A recent example is Young’s creation of VIP hospitality suites at six pubs for the Six Nations rugby tournament. The company said the areas are 'complete with fully stocked fridge, Astroturf dressed table and your own dedicated waiter'. The package includes sharing boards with mini beef burgers, BBQ chicken drumsticks, bourbon whiskey, pork, ribs and hand cut chips.

Unique experience

Jillian McLean, the driving force behind the central London-based Drake & Morgan, is a master at raising consumer expectations on what a bar/restaurant should provide, and she pulls it off in arguably the most competitive and fickle trading environment.

The group’s new 10,000sq ft site the Fable opened last week in Holborn. It will encompass three bars, a dining area, florist, library, deli, wine room and mixology tables. The venue seats 436 or holds 1,000 standing and is spread over three floors.

The deli will offer fresh breads, cured hams, continental cheeses and condiments from Borough Market producers as well as gifts and homeware. By night the space will become an area for masterclasses such as butchery, flambé and mixology. The florist features a roll top bath filled with flowers whilst the wine room includes a bottle wall and tasting tables with wine available to take home. This is not a one off; the group’s most recent opening, the Happenstance at St Paul’s, also features butchery lessons.

There is now a sense that remembering someone’s birthday is not enough when it comes to driving loyalty. Conversely as consumers have become more conservative with their spend, they have become more experience driven. They are demanding that this experience can not be found anywhere else, urging operators to further delve into their box of tricks to keep them entertained and loyal. It’s time to make sure you have plenty left up your sleeve.

Endgame

The brinkmanship on a grand scale surrounding the future of Punch Taverns, which is currently being played out across the media through official announcements and off-the-record briefings, will come to a head this Friday. Some will wonder how it got this far.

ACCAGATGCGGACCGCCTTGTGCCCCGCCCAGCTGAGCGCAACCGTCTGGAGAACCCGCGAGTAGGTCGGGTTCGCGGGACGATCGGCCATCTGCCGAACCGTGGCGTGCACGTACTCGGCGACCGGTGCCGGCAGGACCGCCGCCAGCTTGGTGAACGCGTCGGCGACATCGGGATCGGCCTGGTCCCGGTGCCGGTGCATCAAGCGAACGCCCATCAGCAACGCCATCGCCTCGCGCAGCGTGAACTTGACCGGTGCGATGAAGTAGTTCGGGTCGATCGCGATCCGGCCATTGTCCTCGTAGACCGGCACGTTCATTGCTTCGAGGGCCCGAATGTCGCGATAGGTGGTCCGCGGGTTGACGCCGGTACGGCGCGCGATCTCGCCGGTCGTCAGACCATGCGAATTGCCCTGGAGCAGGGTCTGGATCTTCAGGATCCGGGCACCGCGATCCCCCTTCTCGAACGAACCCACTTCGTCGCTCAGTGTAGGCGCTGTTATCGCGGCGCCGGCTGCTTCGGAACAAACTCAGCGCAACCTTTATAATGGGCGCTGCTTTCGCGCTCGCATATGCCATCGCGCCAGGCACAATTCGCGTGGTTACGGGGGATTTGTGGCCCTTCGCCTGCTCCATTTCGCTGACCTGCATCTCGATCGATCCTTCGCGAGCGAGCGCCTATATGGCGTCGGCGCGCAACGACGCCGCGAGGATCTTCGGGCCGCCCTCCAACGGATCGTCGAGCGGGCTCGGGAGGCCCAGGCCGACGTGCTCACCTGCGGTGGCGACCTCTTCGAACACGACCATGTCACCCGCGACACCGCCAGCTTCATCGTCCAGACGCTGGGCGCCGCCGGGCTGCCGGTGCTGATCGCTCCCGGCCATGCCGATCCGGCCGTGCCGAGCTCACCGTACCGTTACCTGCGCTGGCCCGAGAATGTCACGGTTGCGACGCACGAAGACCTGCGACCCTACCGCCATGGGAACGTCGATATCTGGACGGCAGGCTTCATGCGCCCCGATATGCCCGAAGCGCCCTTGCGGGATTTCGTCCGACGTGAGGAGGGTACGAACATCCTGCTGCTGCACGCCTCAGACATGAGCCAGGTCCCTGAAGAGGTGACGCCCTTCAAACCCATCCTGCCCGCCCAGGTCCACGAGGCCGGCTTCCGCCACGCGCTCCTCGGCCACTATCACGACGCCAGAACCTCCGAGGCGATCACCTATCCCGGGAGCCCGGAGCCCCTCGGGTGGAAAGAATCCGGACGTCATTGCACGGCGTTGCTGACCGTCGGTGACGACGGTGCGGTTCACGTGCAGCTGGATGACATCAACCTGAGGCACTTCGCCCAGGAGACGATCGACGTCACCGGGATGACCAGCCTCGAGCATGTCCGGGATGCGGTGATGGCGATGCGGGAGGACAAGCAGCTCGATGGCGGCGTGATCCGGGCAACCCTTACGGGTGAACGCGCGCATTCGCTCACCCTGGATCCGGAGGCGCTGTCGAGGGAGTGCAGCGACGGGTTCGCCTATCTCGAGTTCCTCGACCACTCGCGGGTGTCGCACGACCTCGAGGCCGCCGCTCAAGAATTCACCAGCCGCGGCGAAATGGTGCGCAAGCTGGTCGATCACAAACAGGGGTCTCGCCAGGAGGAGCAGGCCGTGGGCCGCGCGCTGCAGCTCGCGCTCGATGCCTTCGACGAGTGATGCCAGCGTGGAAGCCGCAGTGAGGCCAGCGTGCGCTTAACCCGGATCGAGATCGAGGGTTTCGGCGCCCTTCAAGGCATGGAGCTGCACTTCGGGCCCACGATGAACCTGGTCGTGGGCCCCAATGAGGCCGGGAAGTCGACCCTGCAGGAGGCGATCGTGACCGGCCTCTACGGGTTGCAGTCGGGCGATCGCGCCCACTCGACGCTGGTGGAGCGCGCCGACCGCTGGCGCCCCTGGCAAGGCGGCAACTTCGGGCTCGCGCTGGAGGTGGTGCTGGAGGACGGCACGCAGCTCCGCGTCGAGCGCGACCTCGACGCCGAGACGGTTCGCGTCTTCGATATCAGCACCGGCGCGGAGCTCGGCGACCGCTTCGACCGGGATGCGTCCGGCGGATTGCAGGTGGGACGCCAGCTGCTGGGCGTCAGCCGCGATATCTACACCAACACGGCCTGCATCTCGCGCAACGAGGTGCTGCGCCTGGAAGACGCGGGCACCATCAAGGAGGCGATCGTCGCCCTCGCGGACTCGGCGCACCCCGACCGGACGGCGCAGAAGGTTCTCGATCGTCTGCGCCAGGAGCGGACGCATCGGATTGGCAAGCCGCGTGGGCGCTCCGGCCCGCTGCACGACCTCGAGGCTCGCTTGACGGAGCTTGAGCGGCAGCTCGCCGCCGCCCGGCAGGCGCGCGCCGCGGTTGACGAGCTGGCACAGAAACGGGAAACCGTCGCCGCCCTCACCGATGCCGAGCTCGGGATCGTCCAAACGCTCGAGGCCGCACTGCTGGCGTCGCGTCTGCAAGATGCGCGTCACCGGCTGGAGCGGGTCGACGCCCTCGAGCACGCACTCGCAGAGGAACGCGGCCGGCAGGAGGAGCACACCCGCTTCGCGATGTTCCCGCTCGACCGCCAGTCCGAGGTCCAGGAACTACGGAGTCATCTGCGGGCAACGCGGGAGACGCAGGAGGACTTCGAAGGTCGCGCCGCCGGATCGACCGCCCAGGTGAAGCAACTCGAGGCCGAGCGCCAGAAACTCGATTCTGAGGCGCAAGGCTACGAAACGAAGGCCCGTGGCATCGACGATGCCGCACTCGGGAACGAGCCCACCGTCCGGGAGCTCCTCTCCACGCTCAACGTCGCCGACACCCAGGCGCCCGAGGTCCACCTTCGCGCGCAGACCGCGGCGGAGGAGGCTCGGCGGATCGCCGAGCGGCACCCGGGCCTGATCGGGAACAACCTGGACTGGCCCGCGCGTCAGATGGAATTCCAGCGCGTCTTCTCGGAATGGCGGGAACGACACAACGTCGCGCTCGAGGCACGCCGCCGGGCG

The latest reports suggest that Punch’s creditors have begun to draw up rival debt plans ahead of the crunch vote of the group’s debt restructuring proposals this week.

As analyst Mark Brumby points out, this could be rather a tall order 'because 1) they have surely left it rather until they hit the tree before they began trying to put on their seatbelt and 2) some equity holders, such as Glenview and Luxor, have blocking stakes in the bonds and may object to proposals that penalise equity. Paid advisor Rothschild is said to be working on proposals along with other advisers all of whom will be working up costs.'

Brumby says: “The new proposals are said to have ‘broad support’ but, without being unkind, we’ve heard that before and, at the moment, the bondholders have no power as neither of the securitisations are currently in default. The company, which has already put three sets of proposals to bondholders, insists that it has tried to find a middle way and will put its latest proposals to a bondholder vote Friday.”

Three quarters of the vote must be in favour to be approved and further votes could take place on 28 February if voter turnout is too low. It’s understood that if an agreement can’t be reached, an administrative receiver is likely to be appointed in late spring.

A Punch spokesperson added: “Bondholders can bring an end to uncertainty for our 4,000 tenants by voting in favour of the final restructuring proposal.” If not I fear a round of 'Valentine Day massacre' headlines may appear. 

This feature was first published by M&C Report​. To subscribe, contact Emily Croft on 01293 846578 or email emily.croft@wrbm.com.

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1 comment

Punch loyalty?

Posted by Peter Austen,

Great article, shame about the Punch article taking up the last section by mistake?! - especially as I really want to share it!